Thursday, April 9, 2009


The recession may be making it clear to me that a leisurely retirement is impractical. Some economists say it’s not practical for many people. The majority of baby boomers plan to work in retirement. So say numerous surveys. That is, they want to keep working, even a little. Yet for those who didn’t want to work, the message may now be, ‘Forget Retirement!’ Well I didn’t do that. Retiring seemed a good idea at the time. Knowing what I know now, I might have considered postponing retirement.

The recession isn’t the only factor that compels me to rethink what I will do with some of the years ahead of me. In my mid sixties I don’t want to work full time. But will we have enough resources to fund the next 25 years. My father lived until he was 93. Increased life expectancies must play into my consideration of how I spend these years. And for me it’s not even just about economics. I want to be useful. I have 45-50 years of accumulated wisdom and experience that can benefit emerging leaders, pastors, executives. Whether the experience pays anything now is something I should investigate. Sure I want to paint pictures, but realistically that is not going to garner income to sustain a lifestyle to which we had become accustomed. The fact is, seven months into retirement, we are already realizing many adjustments with a drastically reduced monthly income. We have managed the adjustments well enough. We just bit the bullet.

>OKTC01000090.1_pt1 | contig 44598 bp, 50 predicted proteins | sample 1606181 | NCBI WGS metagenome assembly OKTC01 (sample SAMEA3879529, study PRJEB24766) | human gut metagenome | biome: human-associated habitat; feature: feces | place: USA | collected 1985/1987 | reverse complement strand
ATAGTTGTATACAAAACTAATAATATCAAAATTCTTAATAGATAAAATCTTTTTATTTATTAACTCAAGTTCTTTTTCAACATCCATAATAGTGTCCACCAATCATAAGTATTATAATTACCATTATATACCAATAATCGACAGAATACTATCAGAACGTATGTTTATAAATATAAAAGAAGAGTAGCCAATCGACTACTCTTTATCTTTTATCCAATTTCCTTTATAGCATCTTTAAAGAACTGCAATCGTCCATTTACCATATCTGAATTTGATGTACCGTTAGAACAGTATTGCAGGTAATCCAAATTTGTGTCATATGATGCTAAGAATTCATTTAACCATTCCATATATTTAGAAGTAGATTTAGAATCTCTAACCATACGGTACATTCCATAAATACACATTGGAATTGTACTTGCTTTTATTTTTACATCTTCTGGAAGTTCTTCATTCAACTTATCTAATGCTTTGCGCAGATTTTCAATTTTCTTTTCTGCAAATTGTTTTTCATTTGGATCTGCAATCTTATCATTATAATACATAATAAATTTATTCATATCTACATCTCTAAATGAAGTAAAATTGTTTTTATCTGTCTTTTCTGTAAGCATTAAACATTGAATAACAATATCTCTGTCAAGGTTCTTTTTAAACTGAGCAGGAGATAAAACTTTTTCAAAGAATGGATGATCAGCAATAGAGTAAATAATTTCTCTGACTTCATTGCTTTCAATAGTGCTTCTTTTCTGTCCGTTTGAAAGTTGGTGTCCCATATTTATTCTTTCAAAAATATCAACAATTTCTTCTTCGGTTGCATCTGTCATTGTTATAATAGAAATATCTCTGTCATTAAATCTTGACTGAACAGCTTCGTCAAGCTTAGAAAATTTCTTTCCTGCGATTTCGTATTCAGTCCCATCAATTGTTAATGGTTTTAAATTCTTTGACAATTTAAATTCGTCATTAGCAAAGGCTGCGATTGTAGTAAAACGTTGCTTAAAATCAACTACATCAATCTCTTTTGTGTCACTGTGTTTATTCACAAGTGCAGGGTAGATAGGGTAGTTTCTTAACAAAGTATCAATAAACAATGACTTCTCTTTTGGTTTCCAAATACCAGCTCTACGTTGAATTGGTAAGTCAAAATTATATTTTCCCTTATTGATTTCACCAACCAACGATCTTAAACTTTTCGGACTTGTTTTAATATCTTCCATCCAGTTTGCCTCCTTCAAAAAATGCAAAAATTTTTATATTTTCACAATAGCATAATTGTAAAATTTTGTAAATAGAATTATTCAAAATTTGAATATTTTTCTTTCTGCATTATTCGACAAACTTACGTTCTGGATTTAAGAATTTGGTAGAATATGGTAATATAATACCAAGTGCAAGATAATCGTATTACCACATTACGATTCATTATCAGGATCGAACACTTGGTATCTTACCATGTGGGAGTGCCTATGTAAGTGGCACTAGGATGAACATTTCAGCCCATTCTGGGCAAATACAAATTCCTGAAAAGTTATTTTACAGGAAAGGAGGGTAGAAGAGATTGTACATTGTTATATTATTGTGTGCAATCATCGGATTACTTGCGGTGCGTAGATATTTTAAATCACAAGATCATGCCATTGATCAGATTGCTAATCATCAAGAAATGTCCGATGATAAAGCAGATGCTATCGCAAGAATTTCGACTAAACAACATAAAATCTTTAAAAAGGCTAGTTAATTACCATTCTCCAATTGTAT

We have seen some of our hard earned assets disappear in this recession and we will not recover them. Then after our imminent two month international trip which we planned for a long time but which will nonetheless cost us big bucks as the loonie dropped, I may have to come home to new realities. The long touted modern retirement picture of daily rounds at the golf course, buying an RV and spending three months in Arizona, biannual cruises, and luxury condo living will not just be reconsidered, it’s out of the question. The economy of retirement is changing.

Then I suppose there is another consideration. Working is mentally and physically energizing. It stems off dementia I am told. I probably miss the workplace social environment as much as anything.

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